Winter is magical. I generally have to be reminded of this. Often. Having grown up south of the Mason-Dixon line, I don’t have a natural affinity for things like ice and snow and frostbite, but other people do, namely my Midwestern husband and his Midwestern friends. We had company last weekend— friends from Chicago who came up to ski. And they did ski a little, but mostly I think they came up to open our back door, take deep breaths of frigid northern air and shout, with arms outstretched, “Who wants to go walk barefoot in the snow?” (no takers)
On Sunday afternoon while everyone skied I made après-ski cocktails. I stood by the windows in our cozy kitchen absentmindedly squeezing grapefruit juice as I admired the sparkle and shimmer of soft winter sunlight on freshly fallen snow. When the skiers returned, flushed and exhilarated, I mixed the grapefruit juice with rosemary-infused honey and the warm, comforting notes of bourbon and set a jug out on the counter. And the skiers said, “Oh thank you, but I like my bourbon straight,” and, “Hmmm, I’m not really a big fan of bourbon,” and, “Oooh, that looks great; I think I’ll have a beer.”
Midwesterners. I tell you what.
So I’ve been drinking Brown Derbys all week and reveling in the vivid sparkle of late winter. Grapefruit and bourbon and rosemary would taste perfectly nice any time of year, but the bright, herbaceous sweetness is particularly lovely against the bracing chill of February. This is a late afternoon cocktail, a sipping sort of cocktail, a cocktail to enjoy with friends. And if you decide to go tromping about barefoot in the snow, you’ll want a few of these in you for sure.
recipe adapted from Bridget Albert & Mary Barranco’s Market Fresh Mixology
For much of my life, the approach of summer signalled a season of blissful slackness — a languid three-month-long stretch free of responsibilities and obligations and schedules. Then I became a grown-up, a grown-up with year-round responsibilities and obligations and schedules that, because I live in a resort town, seem to multiply rather than diminish as summer approaches. Fortunately, there’s gin for that.
This time of year, at the pinnacle of pre-summer stress, there’s also rhubarb. And, as we’ve already established, gin and rhubarb are really quite lovely together. For this year’s version I added another layer of aromatic astringency with a few sprigs of rosemary. The sweet, piney notes of the herb mingle with the subtle botanicals of gin, softening the sharp edges of bracingly tart rhubarb to create a cocktail that’s smooth and dry and delightfully assertive.
And if your equally assertive husband insists that you quit worrying about things and spend the afternoon sitting on the deck sipping gin while the newly opened apples blossoms sway delicately in the breeze, I suggest you listen. I also suggest that you don’t embrace the relaxation thing so fully that you find yourself five cocktails in at 4 pm, but that’s entirely up to you.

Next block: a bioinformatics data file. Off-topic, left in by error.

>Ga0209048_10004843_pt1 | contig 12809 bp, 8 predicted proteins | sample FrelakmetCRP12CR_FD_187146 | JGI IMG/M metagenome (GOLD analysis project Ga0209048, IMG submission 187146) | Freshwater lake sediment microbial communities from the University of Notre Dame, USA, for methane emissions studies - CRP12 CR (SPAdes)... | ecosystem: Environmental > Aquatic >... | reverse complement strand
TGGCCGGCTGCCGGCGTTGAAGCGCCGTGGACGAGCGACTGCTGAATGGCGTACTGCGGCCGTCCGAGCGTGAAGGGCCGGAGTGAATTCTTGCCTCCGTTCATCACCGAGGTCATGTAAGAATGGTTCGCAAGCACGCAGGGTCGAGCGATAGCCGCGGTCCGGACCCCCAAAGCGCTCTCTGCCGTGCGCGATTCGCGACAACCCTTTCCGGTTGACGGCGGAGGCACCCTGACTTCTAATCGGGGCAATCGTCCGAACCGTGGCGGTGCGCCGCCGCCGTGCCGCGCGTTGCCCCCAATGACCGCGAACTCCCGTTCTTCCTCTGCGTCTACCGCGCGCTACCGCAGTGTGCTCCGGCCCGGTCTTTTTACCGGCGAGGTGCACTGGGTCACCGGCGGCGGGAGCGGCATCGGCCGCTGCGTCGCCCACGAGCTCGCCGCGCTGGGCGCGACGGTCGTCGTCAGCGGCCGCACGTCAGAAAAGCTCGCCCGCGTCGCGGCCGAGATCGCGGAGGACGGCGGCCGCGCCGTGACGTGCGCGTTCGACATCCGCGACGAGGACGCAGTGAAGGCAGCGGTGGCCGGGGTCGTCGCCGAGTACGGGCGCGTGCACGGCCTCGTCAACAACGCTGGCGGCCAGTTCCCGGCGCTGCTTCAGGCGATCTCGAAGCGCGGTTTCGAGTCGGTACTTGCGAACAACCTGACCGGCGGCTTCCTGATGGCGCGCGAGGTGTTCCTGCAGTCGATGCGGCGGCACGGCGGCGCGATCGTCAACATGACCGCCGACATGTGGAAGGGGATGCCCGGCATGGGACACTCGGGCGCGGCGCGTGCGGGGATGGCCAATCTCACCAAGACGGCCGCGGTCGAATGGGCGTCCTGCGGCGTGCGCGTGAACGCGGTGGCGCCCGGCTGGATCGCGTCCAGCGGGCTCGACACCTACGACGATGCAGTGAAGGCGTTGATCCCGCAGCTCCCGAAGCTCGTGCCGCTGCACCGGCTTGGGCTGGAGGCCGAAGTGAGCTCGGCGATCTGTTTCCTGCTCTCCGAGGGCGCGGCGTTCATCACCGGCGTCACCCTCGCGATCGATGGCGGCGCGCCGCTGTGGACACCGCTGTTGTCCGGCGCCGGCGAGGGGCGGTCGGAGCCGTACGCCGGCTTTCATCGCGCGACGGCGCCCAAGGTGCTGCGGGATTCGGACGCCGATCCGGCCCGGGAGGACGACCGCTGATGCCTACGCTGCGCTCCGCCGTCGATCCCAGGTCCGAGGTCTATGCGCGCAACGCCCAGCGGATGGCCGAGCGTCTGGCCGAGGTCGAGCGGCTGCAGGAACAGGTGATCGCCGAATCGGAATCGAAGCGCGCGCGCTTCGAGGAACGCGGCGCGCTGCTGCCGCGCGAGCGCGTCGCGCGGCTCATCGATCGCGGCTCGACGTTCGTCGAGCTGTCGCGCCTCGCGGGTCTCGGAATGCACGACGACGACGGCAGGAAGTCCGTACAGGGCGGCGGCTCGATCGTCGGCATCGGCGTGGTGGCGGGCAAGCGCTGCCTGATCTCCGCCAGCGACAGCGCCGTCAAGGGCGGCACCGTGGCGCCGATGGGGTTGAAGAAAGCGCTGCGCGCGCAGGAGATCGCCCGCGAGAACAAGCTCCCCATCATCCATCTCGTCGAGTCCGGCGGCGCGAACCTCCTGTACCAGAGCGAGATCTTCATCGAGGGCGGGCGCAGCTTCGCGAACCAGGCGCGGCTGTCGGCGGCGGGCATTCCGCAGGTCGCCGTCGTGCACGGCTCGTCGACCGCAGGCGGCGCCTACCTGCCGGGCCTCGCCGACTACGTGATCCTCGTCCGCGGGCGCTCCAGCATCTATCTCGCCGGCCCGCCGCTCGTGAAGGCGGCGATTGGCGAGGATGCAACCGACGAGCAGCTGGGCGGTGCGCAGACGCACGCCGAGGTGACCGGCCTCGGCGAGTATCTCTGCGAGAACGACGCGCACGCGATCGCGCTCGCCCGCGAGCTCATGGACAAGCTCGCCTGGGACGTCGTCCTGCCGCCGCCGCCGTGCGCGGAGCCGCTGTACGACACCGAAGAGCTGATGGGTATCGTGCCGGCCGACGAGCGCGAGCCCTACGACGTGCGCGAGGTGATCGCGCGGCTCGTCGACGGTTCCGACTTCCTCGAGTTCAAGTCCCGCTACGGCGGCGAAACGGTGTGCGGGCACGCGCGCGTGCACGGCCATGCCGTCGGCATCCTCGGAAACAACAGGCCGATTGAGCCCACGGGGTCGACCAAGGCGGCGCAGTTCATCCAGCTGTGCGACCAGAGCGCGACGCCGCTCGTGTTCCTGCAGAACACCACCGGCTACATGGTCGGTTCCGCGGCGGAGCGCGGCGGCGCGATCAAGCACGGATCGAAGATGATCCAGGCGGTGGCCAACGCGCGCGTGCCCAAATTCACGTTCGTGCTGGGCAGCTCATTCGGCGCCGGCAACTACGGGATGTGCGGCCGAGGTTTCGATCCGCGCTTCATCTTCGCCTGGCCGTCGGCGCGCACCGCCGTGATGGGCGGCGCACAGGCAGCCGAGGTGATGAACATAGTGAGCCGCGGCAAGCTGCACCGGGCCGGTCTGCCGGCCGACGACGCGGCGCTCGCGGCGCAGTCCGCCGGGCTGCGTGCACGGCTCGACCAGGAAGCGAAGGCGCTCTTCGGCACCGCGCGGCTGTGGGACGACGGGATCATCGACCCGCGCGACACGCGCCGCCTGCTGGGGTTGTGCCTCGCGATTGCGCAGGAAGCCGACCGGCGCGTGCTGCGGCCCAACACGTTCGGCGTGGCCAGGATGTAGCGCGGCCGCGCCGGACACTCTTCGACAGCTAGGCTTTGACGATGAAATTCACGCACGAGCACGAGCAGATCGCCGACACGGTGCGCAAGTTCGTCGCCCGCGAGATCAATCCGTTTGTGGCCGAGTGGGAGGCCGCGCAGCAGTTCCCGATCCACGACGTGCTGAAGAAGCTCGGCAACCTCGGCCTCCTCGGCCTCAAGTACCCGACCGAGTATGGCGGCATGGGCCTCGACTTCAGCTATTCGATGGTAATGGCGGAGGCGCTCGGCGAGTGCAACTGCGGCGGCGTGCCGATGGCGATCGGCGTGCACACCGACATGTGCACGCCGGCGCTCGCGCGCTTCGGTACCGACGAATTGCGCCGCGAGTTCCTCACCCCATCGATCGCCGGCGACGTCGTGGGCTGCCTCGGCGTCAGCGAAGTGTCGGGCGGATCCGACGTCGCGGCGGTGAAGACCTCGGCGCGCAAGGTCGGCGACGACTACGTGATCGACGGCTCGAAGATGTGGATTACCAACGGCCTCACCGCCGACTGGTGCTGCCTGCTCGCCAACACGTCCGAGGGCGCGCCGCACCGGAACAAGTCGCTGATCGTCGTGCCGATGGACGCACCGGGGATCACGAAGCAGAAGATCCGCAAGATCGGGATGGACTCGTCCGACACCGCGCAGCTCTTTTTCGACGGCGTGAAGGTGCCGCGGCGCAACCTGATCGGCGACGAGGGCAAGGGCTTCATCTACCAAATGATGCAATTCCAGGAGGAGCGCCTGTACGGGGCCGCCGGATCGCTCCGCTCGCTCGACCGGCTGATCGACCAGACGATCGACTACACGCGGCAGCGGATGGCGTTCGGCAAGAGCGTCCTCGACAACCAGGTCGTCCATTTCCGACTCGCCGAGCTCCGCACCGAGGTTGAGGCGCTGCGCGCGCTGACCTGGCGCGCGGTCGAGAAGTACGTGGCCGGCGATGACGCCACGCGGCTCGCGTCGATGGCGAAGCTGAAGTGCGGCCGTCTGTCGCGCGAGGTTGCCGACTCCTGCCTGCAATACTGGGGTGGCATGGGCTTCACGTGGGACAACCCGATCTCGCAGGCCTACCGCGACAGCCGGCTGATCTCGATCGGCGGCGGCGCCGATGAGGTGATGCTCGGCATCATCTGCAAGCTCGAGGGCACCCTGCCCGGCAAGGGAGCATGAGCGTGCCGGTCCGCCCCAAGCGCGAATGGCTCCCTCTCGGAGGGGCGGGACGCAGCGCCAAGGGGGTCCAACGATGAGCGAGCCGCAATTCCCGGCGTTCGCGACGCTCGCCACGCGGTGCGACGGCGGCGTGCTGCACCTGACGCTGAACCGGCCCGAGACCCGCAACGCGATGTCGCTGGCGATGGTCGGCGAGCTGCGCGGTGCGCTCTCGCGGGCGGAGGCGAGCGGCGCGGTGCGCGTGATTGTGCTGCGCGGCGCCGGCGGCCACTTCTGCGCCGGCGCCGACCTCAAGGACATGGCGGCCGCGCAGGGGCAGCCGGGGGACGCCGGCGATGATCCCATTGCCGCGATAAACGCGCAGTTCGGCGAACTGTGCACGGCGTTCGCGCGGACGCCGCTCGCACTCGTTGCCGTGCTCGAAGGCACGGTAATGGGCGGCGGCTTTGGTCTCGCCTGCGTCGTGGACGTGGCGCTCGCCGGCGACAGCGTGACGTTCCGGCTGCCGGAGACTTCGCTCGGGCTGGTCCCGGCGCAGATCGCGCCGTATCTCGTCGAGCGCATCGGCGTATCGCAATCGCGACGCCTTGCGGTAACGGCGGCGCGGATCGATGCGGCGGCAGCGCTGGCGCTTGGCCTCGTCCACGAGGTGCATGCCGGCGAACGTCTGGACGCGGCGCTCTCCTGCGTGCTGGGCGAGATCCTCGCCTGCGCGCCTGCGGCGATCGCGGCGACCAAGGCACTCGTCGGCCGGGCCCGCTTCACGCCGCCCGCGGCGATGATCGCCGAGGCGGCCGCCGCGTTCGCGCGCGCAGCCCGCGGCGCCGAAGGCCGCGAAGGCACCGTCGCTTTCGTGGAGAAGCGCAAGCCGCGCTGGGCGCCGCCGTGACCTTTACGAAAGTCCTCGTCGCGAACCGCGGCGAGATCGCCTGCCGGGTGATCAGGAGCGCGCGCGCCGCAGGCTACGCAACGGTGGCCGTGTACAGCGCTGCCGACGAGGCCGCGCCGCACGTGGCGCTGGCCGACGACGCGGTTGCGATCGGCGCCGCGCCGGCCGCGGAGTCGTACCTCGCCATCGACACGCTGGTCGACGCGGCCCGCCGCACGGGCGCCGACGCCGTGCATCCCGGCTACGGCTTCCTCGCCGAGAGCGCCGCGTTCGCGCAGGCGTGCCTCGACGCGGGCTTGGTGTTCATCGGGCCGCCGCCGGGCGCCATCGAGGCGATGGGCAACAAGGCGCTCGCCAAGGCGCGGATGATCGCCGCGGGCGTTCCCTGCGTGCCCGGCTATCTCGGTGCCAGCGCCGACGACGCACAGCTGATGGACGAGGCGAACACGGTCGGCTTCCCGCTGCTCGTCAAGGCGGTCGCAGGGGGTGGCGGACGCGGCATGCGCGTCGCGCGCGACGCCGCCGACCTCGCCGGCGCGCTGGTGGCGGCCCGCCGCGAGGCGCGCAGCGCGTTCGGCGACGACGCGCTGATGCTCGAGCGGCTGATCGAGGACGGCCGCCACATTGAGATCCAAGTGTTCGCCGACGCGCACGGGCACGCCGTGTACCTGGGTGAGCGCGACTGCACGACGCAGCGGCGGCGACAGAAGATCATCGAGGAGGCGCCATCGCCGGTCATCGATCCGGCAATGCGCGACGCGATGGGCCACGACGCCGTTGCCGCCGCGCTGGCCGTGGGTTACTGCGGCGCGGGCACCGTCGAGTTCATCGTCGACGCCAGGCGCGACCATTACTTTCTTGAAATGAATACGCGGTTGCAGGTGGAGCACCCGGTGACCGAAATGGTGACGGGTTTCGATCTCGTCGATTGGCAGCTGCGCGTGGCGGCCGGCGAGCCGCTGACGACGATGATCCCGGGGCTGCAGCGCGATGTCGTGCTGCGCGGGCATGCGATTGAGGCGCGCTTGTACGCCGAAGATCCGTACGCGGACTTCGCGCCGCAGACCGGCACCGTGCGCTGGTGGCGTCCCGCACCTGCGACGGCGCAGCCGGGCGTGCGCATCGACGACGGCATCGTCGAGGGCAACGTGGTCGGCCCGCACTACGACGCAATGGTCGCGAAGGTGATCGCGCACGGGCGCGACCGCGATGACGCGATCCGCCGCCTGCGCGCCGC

2¼ cups water, divided
2 Tbsp. + ½ cup sugar
½ cup fresh rosemary leaves
3 cups diced fresh rhubarb
6 Tbsp. fresh lemon juice
1½ cups good gin
Place 1 cup water and 2 Tbsp. sugar in small saucepan and simmer, stirring frequently, until sugar is dissolved. Remove from heat and add rosemary leaves. Cover and steep for 5 minutes. Strain through fine-mesh sieve, pressing on leaves to extract liquid. Cool syrup to room temperature, then chill for 4 hours.
Puree 1¼ cups water, ½ cup sugar, 1 Tbsp. lemon juice and rhubarb in blender. Strain through fine-mesh sieve into a medium bowl. Squeeze the remaining rhubarb pulp to release as much liquid as possible. Chill the juice for 4 hours.
Mix the rosemary syrup, rhubarb juice, remaining 5 Tbsp. lemon juice, and gin in a pitcher or large jar. Pour over ice and garnish with fresh rosemary sprigs, if desired.
Leftovers (ha!) should keep in the fridge for 2-3 days.
You know those furrowed-brow-type people you see in the grocery store picking up packages of this or that, frowning at labels and then returning the offending products to the shelf with a disgusted little shake of their heads? I am one of those people. I like to think I’m not the only one of those people, but it stands to reason that if there were more of us the labels wouldn’t be quite so full of unpronounceable bullshit. Which brings me to the puff pastry.
Unless you live near a Trader Joe’s or a Whole Foods (I don’t) and are comfortable spending six or seven dollars on a sixteen ounce package of crap-free frozen puff pastry (I’m not), your choices are limited: Pepperidge Farm in all of its partially hydrogenated glory or nothing at all. I’ve generally gone with the nothing at all option, but after years of rejecting scads of perfectly delicious-sounding tart recipes, I had a puff pastry epiphany. “How hard can it be?” I thought, and set about gathering the necessary ingredients.